The Wandering Library

“If you don’t tell me where the library is, I’m gonna shoot you in the head.” Azalee cocked her shotgun and leveled it at the man’s face. Her stance was menacing, but her tone was bored. Of all the damn bounties, why had she been assigned a damn library? Road warriors were supposed to take down fleeing targets. The thrill was in the chase, after all. Libraries stood still. Could anything be more boring?

The man stared up at her defiantly, though. “You’ll never find it. It’s lost, lost, lost.” He laughed, then—a manic sound.

Azalee raised an eyebrow. “I know it’s lost, old man. Why you think I’m harassing you? Tell me where it is.” She was getting nowhere with this old crazy bastard, though. He wasn’t properly motivated. Surely there was a life other than his own he valued more.

She fired the rifle into the ceiling. The old man flinched as dust powdered his face, but it was the squeak from the cupboard that Azalee had needed. She gave the man a wicked smile and turned the rifle on the cupboard.

“No!” he yelled. “No, please! I don’t know, all right? Nobody knows where the library is. It’s lost. It’s been lost since the End of Days. I swear it!”

“Come on, gramps. Gotta give me something to go on, here. Word on the road is you know a thing or two about it.”

The old man darted a look to his hidden whoever and licked his lips. “I know a thing or two. But it’s not enough, ok? The library moves. It’s the only way to keep it safe. Keep it hidden. Any time anyone thinks they’ve tracked it down, it’s gone again. Moved on. It’s how it’s stayed lost for all these years.”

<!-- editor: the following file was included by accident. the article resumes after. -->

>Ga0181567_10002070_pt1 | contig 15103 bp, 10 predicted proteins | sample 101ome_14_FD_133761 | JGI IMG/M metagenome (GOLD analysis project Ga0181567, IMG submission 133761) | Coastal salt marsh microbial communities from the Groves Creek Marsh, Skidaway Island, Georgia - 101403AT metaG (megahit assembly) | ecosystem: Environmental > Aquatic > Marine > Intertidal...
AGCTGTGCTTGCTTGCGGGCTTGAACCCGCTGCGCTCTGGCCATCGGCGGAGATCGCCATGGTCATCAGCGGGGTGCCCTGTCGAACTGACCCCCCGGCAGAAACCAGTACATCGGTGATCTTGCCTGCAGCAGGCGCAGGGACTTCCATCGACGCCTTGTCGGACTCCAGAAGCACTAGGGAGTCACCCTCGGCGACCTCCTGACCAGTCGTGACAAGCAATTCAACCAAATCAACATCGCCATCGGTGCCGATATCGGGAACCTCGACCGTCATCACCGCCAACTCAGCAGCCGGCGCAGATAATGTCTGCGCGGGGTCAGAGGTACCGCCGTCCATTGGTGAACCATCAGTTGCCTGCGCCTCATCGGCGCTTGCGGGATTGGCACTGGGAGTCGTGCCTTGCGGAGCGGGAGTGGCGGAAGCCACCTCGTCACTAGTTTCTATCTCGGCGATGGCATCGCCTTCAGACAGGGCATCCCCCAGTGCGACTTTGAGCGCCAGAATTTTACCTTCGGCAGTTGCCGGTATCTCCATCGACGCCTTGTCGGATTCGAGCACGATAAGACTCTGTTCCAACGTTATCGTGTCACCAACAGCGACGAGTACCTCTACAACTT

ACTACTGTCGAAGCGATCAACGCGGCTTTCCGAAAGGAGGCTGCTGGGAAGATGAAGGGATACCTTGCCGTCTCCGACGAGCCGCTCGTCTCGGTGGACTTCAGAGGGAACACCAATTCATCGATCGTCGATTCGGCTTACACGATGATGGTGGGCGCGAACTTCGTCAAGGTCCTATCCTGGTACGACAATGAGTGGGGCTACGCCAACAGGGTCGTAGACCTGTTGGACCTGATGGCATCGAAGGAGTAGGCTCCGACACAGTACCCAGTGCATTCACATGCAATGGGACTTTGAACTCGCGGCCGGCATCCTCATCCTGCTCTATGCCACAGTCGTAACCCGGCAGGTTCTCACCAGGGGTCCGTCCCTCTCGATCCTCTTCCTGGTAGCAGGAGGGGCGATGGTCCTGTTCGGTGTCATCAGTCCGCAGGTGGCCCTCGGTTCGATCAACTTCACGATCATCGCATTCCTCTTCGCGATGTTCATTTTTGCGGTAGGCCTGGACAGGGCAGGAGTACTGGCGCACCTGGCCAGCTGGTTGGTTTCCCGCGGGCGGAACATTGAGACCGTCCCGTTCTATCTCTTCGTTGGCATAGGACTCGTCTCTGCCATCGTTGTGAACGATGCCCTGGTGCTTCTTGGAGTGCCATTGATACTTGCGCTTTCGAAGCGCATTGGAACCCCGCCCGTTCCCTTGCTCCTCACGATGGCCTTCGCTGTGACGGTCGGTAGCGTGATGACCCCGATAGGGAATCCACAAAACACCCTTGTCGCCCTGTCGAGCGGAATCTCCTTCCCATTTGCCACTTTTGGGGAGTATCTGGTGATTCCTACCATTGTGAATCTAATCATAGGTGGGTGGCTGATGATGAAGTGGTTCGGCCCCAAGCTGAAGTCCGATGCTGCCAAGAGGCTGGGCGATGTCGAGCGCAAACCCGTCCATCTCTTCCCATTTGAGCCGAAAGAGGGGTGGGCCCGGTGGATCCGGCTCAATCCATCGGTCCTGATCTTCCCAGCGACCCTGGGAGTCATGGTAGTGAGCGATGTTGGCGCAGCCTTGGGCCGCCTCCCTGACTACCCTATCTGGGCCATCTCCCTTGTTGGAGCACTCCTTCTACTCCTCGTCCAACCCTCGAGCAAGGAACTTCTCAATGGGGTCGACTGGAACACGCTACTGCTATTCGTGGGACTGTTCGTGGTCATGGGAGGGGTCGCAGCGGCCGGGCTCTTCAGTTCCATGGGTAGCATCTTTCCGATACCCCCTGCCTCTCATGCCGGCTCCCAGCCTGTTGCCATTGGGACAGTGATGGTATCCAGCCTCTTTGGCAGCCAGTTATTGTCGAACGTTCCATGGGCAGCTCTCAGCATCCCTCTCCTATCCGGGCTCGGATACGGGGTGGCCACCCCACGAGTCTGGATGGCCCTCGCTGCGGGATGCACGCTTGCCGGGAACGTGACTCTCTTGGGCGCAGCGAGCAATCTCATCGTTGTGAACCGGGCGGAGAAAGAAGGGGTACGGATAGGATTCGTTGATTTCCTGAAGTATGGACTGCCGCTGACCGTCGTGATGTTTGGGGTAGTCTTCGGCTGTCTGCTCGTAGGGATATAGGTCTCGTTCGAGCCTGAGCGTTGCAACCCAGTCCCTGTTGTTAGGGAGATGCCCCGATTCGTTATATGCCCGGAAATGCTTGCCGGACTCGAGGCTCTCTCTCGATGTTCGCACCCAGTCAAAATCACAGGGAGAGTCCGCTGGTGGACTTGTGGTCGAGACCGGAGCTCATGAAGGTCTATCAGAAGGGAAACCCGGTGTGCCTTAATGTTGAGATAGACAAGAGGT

The man blinked rapidly as Azalee lowered her rifle.

“That a fact?”

He nodded, arms raised before him as he nodded.

“A wandering library. Interesting.” Perhaps this bounty wouldn’t be so boring after all.

She popped the shell from the gun, catching it in midair. “You tell me what you know about where it’s been, ya? And you and your cupboard can live.”


Most bounty hunters would have been put off by the information that the library was even more impossible to find than originally supposed. Not Azalee. It had now become like any other prey. Something she had to track down and chase. This was a most excellent turn of events. Like any great predator, sniffing out prey and tracking it to its bolt hole was what she did best.